"Ireland's always been appealing as an entry point (to Europe) for American companies," said Ric Hubler, director of global business growth, of the Metro Atlanta Chamber.
Gleeson called the current corporate tax rate "rock solid" despite worries it might be raised. Irish officials have said they would maintain the current tax rate.
"At the end of the day, what we're saying is that the underlying factors that have made for a very strong economic relationship between Ireland and the U.S. continue to apply," Gleeson said.
Some issues of importance to businesses have gotten better in Ireland, he added.
"Wage competitiveness has improved hugely," he said. "We had government (worker) pay cuts of an average of 14 percent already. That has had a big impact on pay cuts in the private sector as well. Companies looking to invest in Ireland are getting much better bang for their buck now."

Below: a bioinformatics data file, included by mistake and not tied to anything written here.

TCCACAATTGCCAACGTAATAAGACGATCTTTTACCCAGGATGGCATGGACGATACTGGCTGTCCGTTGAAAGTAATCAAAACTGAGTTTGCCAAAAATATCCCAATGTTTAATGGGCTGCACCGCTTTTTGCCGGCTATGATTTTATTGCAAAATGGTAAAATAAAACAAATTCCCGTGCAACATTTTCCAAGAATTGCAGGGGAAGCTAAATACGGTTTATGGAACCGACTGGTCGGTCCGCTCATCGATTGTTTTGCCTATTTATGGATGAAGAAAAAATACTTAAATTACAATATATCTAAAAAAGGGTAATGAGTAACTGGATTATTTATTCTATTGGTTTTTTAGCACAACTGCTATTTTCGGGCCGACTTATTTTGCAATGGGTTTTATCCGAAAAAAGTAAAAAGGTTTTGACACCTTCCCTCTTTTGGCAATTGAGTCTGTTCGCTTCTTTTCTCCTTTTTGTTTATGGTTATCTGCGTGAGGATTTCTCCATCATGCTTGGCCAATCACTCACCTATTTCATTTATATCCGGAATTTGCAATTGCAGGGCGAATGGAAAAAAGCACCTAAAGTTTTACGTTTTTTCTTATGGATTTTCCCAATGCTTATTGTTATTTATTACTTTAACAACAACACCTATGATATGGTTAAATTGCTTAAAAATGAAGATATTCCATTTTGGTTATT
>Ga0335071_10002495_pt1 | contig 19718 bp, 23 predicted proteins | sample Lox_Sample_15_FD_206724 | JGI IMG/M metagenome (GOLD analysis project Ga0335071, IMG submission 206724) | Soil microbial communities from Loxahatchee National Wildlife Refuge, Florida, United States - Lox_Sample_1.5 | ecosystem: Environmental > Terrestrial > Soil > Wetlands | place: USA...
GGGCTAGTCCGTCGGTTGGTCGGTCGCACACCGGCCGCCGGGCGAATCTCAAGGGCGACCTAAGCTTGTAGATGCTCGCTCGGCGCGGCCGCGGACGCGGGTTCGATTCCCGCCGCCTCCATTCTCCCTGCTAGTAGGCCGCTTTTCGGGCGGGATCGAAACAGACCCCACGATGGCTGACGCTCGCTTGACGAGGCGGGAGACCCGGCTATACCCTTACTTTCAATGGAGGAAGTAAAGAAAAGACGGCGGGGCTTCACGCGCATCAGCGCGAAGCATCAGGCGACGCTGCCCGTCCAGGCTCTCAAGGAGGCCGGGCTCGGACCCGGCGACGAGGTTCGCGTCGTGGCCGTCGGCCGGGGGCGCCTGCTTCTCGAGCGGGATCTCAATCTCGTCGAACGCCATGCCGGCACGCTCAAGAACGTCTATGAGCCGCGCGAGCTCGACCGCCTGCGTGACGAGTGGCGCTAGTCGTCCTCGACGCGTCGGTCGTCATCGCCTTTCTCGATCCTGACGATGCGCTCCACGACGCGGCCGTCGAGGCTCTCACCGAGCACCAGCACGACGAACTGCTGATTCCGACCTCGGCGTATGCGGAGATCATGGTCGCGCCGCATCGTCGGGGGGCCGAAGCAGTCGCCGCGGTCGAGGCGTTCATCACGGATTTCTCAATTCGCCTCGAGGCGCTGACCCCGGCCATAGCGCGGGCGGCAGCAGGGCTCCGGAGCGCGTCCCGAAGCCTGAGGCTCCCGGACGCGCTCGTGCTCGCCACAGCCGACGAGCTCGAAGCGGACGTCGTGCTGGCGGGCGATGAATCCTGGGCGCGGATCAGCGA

Besides facilitating business relationships between Ireland the U.S., Gleeson's mission, which has a four-year term, includes promoting tourism and educational opportunities in Ireland.
While the economic crisis has brought Ireland unwanted attention, Gleeson looks forward to a more stable time.
"To some degree we may need for the current saturation (media) coverage to abate." Then, he said, "we can restore a little bit of that perspective and a little bit of that calm."